US toddlers have more than SEVEN teaspoons of added sugar a day by age two, CDC report finds

American toddlers are consuming too much added sugar, a new study has found.

The report from the CDC, published on Monday, found on average that children between the ages of 19 and 23 months old are consuming more than seven teaspoons of added sugar every day. 

While there are no official government guidelines, multiple US agencies suggest kids under age two not consume foods or drinks with added sugars at all.

Packaged baby food, fruit-flavored drinks and cereals are just a few of the foods the kids are eating, containing more sugar that some chocolate bars. 

The researchers warn that eating foods with added sugar at a young age can create behaviors that follow children throughout their lives.

With obesity rates at 14 percent among children between two to four years old, and continuing to rise, the team hopes that parents can become more informed about the foods their kids are eating to help curb the growing epidemic.

 A new report from the CDC has found that US toddlers are consuming too much added sugar, with 99 percent between the ages of 19 and 23 months old having more than seven teaspoons of added sugar every day

The study was conducted in Maryland between 2011 and 2014 as part of the CDC’s National Health and Nutrition Examination Survey.

It included more than 800 infants and toddlers between the ages of six months and 23 months.

Parents were surveyed and asked to write what they fed their children in a 24-hour period. 

The researchers excluded naturally occurring sugars that appear in foods such as fruit but included items such as high-fructose corn syrup, cane sugar and honey.


The rate of childhood obesity has tripled since the 1970s, affecting one in five children in the US and 14 percent of those between ages two and four years old, according to CDC data released in February.

Childhood obesity is now the number one health concern among parents in the US, topping drug abuse and smoking.   

Obesity continues to plague more than one-third of adults in the US, and experts have warned that that proportion will only grow as younger generations do. 

Over the last two decades, the US has implemented countless awareness programs to try to combat the obesity epidemic.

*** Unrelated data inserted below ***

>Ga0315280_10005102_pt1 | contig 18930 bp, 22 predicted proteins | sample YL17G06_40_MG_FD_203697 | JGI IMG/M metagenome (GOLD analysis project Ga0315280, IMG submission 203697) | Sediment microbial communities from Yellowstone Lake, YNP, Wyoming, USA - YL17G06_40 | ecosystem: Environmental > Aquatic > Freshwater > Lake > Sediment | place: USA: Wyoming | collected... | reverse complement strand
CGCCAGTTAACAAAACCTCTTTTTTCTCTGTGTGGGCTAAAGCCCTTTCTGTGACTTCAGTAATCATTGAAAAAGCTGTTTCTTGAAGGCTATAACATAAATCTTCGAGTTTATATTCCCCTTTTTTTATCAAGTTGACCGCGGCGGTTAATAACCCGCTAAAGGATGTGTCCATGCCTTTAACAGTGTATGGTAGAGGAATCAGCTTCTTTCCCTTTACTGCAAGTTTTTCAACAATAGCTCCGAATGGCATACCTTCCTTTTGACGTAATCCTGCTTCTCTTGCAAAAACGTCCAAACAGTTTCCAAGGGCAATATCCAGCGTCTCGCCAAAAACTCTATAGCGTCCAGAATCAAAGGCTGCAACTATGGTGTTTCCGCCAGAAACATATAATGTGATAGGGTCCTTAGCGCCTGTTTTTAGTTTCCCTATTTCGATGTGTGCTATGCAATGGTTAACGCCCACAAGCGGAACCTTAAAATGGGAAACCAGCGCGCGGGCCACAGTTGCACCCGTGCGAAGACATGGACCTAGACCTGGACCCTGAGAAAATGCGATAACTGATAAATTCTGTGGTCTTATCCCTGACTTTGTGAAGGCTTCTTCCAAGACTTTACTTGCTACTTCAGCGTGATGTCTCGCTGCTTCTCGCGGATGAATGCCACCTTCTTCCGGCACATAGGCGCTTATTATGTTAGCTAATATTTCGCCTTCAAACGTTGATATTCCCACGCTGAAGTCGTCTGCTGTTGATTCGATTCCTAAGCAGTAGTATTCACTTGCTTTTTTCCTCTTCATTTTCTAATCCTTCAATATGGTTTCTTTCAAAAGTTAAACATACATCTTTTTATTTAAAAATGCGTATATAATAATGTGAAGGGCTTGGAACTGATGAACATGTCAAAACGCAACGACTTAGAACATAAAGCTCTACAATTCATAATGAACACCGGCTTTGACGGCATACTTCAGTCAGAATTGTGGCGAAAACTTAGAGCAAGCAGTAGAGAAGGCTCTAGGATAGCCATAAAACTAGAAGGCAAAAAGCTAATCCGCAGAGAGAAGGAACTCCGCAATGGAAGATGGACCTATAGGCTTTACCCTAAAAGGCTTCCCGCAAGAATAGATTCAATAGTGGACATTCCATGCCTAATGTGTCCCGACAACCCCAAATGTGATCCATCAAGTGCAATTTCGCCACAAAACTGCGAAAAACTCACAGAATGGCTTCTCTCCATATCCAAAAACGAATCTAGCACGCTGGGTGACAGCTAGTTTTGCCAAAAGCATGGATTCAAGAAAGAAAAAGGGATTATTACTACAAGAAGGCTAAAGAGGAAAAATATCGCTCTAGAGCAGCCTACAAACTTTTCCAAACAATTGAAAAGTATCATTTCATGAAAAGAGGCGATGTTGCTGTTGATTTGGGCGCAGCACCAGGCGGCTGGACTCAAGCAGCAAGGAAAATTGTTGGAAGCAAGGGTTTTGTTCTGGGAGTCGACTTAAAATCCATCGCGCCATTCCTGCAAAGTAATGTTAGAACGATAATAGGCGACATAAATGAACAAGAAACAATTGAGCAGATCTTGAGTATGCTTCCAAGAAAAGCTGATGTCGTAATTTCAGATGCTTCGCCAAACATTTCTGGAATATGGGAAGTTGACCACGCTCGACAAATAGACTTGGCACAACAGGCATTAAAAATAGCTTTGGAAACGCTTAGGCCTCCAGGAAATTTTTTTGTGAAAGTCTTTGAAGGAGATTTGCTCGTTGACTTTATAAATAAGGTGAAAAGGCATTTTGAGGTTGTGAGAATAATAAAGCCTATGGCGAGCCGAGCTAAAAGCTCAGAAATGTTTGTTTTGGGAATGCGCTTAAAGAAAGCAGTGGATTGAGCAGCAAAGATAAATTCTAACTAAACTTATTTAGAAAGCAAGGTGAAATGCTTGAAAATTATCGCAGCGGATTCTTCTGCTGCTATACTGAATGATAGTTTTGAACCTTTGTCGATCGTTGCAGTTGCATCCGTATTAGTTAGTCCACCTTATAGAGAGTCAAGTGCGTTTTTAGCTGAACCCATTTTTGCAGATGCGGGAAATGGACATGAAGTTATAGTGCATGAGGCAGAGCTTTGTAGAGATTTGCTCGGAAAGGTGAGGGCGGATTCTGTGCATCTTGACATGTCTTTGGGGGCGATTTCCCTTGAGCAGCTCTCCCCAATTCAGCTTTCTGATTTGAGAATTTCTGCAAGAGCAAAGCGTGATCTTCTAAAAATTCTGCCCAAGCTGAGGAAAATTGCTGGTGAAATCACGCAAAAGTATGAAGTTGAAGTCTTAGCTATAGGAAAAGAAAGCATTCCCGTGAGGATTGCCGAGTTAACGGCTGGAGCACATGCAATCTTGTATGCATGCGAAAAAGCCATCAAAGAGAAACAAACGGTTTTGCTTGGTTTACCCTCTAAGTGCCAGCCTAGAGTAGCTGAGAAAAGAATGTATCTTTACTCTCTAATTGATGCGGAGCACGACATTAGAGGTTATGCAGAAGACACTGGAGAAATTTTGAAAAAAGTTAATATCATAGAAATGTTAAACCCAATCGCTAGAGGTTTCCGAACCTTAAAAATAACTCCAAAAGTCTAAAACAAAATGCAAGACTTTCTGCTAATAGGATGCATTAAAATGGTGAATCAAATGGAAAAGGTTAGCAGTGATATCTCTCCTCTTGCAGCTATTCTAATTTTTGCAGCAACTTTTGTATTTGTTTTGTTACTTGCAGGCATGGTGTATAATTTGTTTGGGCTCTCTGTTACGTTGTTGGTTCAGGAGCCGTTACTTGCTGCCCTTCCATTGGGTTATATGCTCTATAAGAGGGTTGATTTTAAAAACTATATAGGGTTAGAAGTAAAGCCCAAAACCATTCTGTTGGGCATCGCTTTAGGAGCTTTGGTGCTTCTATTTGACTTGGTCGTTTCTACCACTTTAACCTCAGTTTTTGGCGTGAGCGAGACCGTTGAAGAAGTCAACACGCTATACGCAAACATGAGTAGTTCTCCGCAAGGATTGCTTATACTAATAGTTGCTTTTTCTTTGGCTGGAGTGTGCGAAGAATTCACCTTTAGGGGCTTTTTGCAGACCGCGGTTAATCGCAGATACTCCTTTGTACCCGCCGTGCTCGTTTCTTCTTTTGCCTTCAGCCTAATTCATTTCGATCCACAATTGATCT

Former first lady Michelle Obama became a mascot for healthier children while her husband was in office, spearheading the ‘Let’s Move’ campaign, designed to motivate children to eat healthier and stay active in an effort to promote overall health.

But in December of last year, the US Department of Agriculture announced that it would relax the school lunch guidelines she championed – requiring more fresh fruits and vegetables and low-sugar dining options – in favor of new rules that would allow sweetened milk and sodium rich entrees.

Results showed that not only did many of the children consume more than the recommended amount of added sugar for adults, but that consumption spiked as the child grew older. 

About 61 percent of children between six months and 11 months consumed added sugar, although just under one teaspoon per day.

For toddlers between 12 months and 18 months, the percentage consuming added sugar swelled to 98 percent – at an average of 5.5 teaspoons per day, about the equivalent of the amount of sugar in a Snickers bar.

By the time the children reached 19 months to 23 months, 99 percent of them were ingesting an average of more than seven teaspoons of added sugar per day.

That’s about the same amount of sugar found in a Milky Way bar.

Many of the foods the kids were eating came in the form of packaged baby foods, cereals, fruit-flavored drinks and standard sweets such as cookies.

‘This is the first time we have looked at added sugar consumption among children less than two years old,’ said lead study author Kirsten Herrick, a nutritional epidemiologist at the CDC.

‘Our results show that added sugar consumption begins early in life and exceeds current recommendations.’

Both the American Pediatric Association and the American Heart Association recommend that children under age two not consume foods or drinks with added sugars at all. 

Experts say eating too much sugar has been linked to several health problems include asthma, cavities, raising levels of bad (LDL) cholesterol and increasing your risk of high blood pressure and heart disease.

The US government’s 2015-2020 Dietary Guidelines for Americans did not provide recommendations for children under age two but the 2020-2025 edition is expected to contain recommendations.

‘The easiest way to reduce added sugars in your own diet and your kids’ diet is to choose foods that you know don’t have them, like fresh fruits and vegetables,’ Herrick said.